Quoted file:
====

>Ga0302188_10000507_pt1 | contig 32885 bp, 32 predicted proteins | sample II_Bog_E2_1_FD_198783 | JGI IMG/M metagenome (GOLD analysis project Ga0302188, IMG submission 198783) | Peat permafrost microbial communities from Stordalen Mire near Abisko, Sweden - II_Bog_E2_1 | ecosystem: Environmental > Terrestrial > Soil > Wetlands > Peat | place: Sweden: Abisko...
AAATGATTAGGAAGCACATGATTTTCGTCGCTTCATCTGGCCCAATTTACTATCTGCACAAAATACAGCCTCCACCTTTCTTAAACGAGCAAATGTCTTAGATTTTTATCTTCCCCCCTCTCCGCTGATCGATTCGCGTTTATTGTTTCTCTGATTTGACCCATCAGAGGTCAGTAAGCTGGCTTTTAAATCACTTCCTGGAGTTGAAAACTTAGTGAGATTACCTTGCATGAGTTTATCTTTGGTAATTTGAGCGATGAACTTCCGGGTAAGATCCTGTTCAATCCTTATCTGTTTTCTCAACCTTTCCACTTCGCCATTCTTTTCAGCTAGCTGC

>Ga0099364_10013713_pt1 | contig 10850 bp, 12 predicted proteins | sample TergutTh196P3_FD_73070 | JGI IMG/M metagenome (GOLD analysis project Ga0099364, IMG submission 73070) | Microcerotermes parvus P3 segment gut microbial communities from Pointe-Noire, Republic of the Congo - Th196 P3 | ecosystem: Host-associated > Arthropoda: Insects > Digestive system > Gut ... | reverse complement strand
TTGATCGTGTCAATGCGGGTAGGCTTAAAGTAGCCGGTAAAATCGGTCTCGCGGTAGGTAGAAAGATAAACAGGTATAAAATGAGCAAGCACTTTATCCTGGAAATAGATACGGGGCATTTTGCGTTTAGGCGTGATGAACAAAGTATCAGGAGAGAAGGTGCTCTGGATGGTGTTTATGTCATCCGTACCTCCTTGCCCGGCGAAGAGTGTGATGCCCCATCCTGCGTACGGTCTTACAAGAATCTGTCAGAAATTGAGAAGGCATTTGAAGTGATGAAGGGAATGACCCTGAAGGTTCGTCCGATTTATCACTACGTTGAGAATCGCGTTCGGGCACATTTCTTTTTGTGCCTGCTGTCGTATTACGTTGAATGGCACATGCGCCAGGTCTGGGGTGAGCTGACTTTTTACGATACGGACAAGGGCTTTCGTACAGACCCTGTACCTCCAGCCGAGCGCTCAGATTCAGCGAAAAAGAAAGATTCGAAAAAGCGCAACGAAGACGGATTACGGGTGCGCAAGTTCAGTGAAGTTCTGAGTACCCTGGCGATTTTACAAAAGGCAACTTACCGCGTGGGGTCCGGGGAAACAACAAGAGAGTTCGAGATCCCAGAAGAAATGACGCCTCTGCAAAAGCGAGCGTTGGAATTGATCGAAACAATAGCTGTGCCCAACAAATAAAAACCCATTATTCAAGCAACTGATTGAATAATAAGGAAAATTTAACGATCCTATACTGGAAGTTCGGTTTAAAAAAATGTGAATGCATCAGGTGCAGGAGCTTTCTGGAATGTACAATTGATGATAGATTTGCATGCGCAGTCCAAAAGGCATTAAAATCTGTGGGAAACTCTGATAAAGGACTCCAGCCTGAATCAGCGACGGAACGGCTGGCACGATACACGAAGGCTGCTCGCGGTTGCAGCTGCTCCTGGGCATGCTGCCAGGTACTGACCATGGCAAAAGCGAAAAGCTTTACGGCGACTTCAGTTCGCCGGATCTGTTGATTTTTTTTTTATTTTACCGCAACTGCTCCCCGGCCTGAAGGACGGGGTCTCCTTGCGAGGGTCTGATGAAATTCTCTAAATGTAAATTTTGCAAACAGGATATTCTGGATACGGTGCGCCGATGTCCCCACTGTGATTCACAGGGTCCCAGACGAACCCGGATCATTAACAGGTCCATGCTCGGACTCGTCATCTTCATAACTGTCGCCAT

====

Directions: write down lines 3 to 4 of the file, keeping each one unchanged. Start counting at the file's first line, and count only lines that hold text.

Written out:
>Ga0099364_10013713_pt1 | contig 10850 bp, 12 predicted proteins | sample TergutTh196P3_FD_73070 | JGI IMG/M metagenome (GOLD analysis project Ga0099364, IMG submission 73070) | Microcerotermes parvus P3 segment gut microbial communities from Pointe-Noire, Republic of the Congo - Th196 P3 | ecosystem: Host-associated > Arthropoda: Insects > Digestive system > Gut ... | reverse complement strand
TTGATCGTGTCAATGCGGGTAGGCTTAAAGTAGCCGGTAAAATCGGTCTCGCGGTAGGTAGAAAGATAAACAGGTATAAAATGAGCAAGCACTTTATCCTGGAAATAGATACGGGGCATTTTGCGTTTAGGCGTGATGAACAAAGTATCAGGAGAGAAGGTGCTCTGGATGGTGTTTATGTCATCCGTACCTCCTTGCCCGGCGAAGAGTGTGATGCCCCATCCTGCGTACGGTCTTACAAGAATCTGTCAGAAATTGAGAAGGCATTTGAAGTGATGAAGGGAATGACCCTGAAGGTTCGTCCGATTTATCACTACGTTGAGAATCGCGTTCGGGCACATTTCTTTTTGTGCCTGCTGTCGTATTACGTTGAATGGCACATGCGCCAGGTCTGGGGTGAGCTGACTTTTTACGATACGGACAAGGGCTTTCGTACAGACCCTGTACCTCCAGCCGAGCGCTCAGATTCAGCGAAAAAGAAAGATTCGAAAAAGCGCAACGAAGACGGATTACGGGTGCGCAAGTTCAGTGAAGTTCTGAGTACCCTGGCGATTTTACAAAAGGCAACTTACCGCGTGGGGTCCGGGGAAACAACAAGAGAGTTCGAGATCCCAGAAGAAATGACGCCTCTGCAAAAGCGAGCGTTGGAATTGATCGAAACAATAGCTGTGCCCAACAAATAAAAACCCATTATTCAAGCAACTGATTGAATAATAAGGAAAATTTAACGATCCTATACTGGAAGTTCGGTTTAAAAAAATGTGAATGCATCAGGTGCAGGAGCTTTCTGGAATGTACAATTGATGATAGATTTGCATGCGCAGTCCAAAAGGCATTAAAATCTGTGGGAAACTCTGATAAAGGACTCCAGCCTGAATCAGCGACGGAACGGCTGGCACGATACACGAAGGCTGCTCGCGGTTGCAGCTGCTCCTGGGCATGCTGCCAGGTACTGACCATGGCAAAAGCGAAAAGCTTTACGGCGACTTCAGTTCGCCGGATCTGTTGATTTTTTTTTTATTTTACCGCAACTGCTCCCCGGCCTGAAGGACGGGGTCTCCTTGCGAGGGTCTGATGAAATTCTCTAAATGTAAATTTTGCAAACAGGATATTCTGGATACGGTGCGCCGATGTCCCCACTGTGATTCACAGGGTCCCAGACGAACCCGGATCATTAACAGGTCCATGCTCGGACTCGTCATCTTCATAACTGTCGCCAT